Traffic in Vietnam is ‘organised chaos’. Double white lines are ignored, traffic lights turning red are regarded as suggestions rather edicts, and the reminders of the carnage can be harrowing. I think in particular of a dead little girl and the roadside memorial that chills me every time I ride past
My guess is that she was a late baby, judging by the father’s greying hair, gaunt looks and the dark skin and rough hands of someone used to hard outdoors work. I have never seen the mother. I still see him on irregular occasions about once a week, always at the same place, doing the same things he does every week.
Traffic in Vietnam is “organised chaos”. Double white lines are ignored, traffic lights turning red are just the first step in negotiations for cars and bikes to start or stop crossing junctions. I have a motor scooter, so at first it disturbed me to find almost as many bikes and cars coming at me on my side of the road as travelling on the correct side of a busy road. The one rule that supersedes all others is that the person behind is responsible for not running into the person in front, no matter how insane, erratic or unusual is their non-signalling, lane-changing, stopping or accelerating behaviour.
This essay appears in October’s Quadrant.
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Roundabouts are my favourite traffic sport. The rule is that you pick a speed and a line of attack and then weave, swerve and dodge everyone else as you traverse the crowded road. Somehow it all works and I have witnessed only one roundabout accident, and that was caused by a girl who misjudged a gap and stopped, causing a chain-reaction pile-up of five or six scooters.
I have also had two minor accidents. The first happened when I was passing a parked truck and a plumber walked out from behind carrying a length of pipe with about a metre and a half sticking out in front of him. It took a chunk out of my leg as I passed. He was profusely apologetic, so I let him live. Anyway, I knew the copious amount of blood I had shed would impress Maria …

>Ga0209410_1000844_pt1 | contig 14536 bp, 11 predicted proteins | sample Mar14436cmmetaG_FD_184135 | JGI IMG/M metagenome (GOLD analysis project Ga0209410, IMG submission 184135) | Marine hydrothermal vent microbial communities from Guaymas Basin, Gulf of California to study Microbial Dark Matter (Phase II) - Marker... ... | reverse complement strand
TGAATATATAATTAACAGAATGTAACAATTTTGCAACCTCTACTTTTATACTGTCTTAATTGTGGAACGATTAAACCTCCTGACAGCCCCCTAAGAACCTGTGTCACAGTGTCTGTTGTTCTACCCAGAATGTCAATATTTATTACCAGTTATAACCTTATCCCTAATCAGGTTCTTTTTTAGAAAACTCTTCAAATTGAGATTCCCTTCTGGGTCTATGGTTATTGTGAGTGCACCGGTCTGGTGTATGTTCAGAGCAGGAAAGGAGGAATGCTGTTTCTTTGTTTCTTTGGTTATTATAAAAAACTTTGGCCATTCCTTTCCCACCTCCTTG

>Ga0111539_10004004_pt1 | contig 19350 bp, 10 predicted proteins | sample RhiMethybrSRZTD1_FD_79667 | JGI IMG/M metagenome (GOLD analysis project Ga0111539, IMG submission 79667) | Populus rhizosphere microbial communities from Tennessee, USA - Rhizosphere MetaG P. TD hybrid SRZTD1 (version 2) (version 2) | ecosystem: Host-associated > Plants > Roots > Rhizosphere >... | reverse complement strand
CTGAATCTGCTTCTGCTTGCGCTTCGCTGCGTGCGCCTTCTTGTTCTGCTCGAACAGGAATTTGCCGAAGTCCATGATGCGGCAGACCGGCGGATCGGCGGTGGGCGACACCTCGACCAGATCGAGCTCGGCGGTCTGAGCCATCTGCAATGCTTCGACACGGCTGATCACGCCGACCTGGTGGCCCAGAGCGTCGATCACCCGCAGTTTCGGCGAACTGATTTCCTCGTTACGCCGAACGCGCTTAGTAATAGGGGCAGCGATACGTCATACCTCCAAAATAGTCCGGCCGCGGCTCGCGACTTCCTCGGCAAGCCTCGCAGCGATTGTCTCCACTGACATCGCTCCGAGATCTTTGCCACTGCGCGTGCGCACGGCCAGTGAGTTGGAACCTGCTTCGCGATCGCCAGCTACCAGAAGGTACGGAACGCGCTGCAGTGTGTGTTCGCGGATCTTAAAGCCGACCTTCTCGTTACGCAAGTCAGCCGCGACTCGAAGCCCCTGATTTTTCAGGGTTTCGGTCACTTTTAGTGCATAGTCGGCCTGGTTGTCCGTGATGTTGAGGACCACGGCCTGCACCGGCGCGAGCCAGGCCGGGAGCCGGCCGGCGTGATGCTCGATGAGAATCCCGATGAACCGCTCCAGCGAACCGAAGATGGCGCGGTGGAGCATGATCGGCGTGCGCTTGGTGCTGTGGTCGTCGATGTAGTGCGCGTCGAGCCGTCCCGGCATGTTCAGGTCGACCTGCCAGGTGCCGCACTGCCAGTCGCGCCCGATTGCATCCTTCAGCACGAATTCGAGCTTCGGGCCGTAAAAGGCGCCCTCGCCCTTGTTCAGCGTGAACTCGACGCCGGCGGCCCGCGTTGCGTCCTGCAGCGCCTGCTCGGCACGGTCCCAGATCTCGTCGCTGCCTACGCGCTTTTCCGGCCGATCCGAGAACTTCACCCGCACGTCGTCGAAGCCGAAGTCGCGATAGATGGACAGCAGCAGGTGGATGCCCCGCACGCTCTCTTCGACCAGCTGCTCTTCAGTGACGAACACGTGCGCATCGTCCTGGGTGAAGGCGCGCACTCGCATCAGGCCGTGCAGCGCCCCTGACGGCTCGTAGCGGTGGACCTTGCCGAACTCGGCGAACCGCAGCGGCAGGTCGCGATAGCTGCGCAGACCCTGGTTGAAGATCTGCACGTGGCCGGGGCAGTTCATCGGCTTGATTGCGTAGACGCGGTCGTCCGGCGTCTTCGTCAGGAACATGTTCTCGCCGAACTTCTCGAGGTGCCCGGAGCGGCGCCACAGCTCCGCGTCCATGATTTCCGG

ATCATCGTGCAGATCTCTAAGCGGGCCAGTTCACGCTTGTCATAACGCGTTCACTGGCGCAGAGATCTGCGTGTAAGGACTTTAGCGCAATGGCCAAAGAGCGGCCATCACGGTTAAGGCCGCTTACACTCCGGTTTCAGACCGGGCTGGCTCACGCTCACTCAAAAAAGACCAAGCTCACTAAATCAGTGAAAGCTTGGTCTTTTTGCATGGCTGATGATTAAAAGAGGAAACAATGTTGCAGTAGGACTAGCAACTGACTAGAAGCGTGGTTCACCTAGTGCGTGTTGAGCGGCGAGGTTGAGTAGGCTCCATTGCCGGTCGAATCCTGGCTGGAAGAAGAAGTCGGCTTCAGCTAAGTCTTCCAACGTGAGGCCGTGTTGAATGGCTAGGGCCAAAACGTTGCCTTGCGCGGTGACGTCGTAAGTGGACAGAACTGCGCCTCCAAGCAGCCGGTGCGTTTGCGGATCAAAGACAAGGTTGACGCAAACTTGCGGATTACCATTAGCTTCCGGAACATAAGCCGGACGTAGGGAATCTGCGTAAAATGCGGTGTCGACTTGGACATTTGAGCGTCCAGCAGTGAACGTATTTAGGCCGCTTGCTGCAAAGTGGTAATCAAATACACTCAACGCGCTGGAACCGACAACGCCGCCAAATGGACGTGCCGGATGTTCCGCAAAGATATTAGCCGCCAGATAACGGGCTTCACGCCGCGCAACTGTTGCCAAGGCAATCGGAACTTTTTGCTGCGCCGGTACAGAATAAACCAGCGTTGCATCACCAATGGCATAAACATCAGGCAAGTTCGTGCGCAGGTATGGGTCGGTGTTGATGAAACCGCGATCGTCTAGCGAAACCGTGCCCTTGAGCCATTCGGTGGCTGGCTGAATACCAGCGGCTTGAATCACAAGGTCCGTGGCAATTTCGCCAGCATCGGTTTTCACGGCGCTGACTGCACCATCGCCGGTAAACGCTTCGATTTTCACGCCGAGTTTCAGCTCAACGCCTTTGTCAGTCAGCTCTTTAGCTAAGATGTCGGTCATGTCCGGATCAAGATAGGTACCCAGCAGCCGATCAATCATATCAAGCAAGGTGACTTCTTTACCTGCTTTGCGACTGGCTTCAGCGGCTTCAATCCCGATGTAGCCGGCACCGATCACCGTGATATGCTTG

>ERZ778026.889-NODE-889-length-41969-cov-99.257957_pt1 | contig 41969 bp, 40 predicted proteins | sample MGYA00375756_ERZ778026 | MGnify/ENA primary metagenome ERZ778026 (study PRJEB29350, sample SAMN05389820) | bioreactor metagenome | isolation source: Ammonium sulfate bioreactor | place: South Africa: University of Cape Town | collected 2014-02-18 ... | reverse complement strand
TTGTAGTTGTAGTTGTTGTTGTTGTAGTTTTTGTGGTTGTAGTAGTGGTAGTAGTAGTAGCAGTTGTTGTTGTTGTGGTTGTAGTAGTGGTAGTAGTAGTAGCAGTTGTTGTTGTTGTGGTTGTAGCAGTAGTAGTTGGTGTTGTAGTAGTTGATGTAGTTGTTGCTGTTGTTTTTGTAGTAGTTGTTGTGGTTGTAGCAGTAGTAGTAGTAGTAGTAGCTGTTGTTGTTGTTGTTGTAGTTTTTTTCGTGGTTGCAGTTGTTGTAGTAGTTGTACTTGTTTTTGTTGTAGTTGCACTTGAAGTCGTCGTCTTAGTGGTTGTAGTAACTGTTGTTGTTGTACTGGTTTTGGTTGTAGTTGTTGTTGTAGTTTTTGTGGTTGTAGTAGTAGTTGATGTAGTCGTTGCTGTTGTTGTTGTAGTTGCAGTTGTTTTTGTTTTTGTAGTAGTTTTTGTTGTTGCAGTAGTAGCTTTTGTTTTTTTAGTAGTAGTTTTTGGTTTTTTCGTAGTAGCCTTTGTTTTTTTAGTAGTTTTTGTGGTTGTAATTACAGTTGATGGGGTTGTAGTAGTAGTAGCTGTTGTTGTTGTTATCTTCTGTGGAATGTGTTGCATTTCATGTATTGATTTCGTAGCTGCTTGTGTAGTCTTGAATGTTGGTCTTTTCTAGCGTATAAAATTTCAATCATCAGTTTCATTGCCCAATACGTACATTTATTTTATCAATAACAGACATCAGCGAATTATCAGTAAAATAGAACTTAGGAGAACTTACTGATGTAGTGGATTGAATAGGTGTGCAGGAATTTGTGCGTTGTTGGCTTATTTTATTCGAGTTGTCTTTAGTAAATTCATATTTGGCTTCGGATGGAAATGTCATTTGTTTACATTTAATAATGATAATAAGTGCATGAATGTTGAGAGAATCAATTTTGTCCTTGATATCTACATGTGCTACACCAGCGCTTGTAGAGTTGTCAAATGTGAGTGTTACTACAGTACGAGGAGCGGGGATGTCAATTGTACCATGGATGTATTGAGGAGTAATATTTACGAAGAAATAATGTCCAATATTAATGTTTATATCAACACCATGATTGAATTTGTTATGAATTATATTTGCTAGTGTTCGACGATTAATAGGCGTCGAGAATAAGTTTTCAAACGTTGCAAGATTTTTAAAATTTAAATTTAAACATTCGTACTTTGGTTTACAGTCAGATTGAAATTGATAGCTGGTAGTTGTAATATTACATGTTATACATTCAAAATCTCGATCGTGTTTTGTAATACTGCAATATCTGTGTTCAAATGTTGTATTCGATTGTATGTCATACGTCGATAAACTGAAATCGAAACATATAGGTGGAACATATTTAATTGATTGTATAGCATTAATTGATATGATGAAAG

The second accident was in the tunnel entering the carpark into my condominium. I was T-boned by an old woman going out as she was texting rather than watching where she was going. Try not to dwell too long on the thought of riding a scooter in chaotic traffic while texting, as it can cause migraines.
Anyway, I hit the ground, did a perfect paratrooper roll and was unharmed, except for an unimpressive bruise on my hip. The bike suffered some scratches and a broken logo. She proffered Ð200,000 and an abject apology if I did not report it. I looked at the bike and thought that the repairs in Australia would be somewhere between $150 and $200. I accepted, as I was still basking in my ability to immediately react to the unexpected and do a perfect paratrooper roll after all these years.
I was going to pocket the money and not worry about repairs, as I expect to be run over, knocked off and otherwise damage the scooter on many future occasions so minor scratch repairs would appear to be a luxury. Maria disagreed, and took the bike in for repair. A new logo, all scratches removed, the bike washed and polished all for Ð160,000—so I made a profit! For the record, the Ð40,000 I made equates to $2.60. But a profit is a profit, though I do not intend to try and make a living by repeating such accidents.
Sometime between February and June 2017 there was probably a fatal traffic accident on the bend in the road near the lighthouse I pass every day on my way into Vung Tau for a coffee, lunch or shopping. I know very little about this particular fatality (though I have since seen the wreckage or results of three other accidents on the same blind corner). When we returned to Vung Tau in June 2017 I soon noticed the gaunt man tying ribbons, coloured tape and little toys to two poles he had erected on the side of the road. One day my attention was heightened by the appearance of a tiny, furry koala taped to a lane-divider post in the middle of the road. There are twenty of these heavy-duty plastic posts, but at least ten are knocked over each month as they are a nuisance to drivers crossing the double white lines to overtake on this blind corner. Judging by the toys, dolls and bright colours, my guess is that his little girl, about two years old, was killed crossing the road on this corner.
Every week he returns to replace the toys that have been taken by unthinking passers-by, tourists and the ghoulish, as it does not take much intelligence to work out what this memorial is about. At one point he erected a small Buddhist shrine, but that was going too far and the local council quickly removed it. He has upgraded the ribbons and coloured tape, added some bottles and bells, and still places new toys on the poles every week. Perhaps he thinks, or hopes, that it is the ghost of his child who comes in the night and takes them? He has answered one of life’s great questions about death, as I note that the toys have not changed to suit an older child with the passage of time: time has stood still for this toddler.
It will be some time before I return to Vung Tau, by which time I hope he will have got over the worst of his grief and moved on. There has to be a time limit …
I have a selfish reason for this wish. Witnessing his ongoing anguish at his heartfelt loss every week is traumatising me.
Alistair Pope wrote on British spies in Lenin’s Russia in the June issue.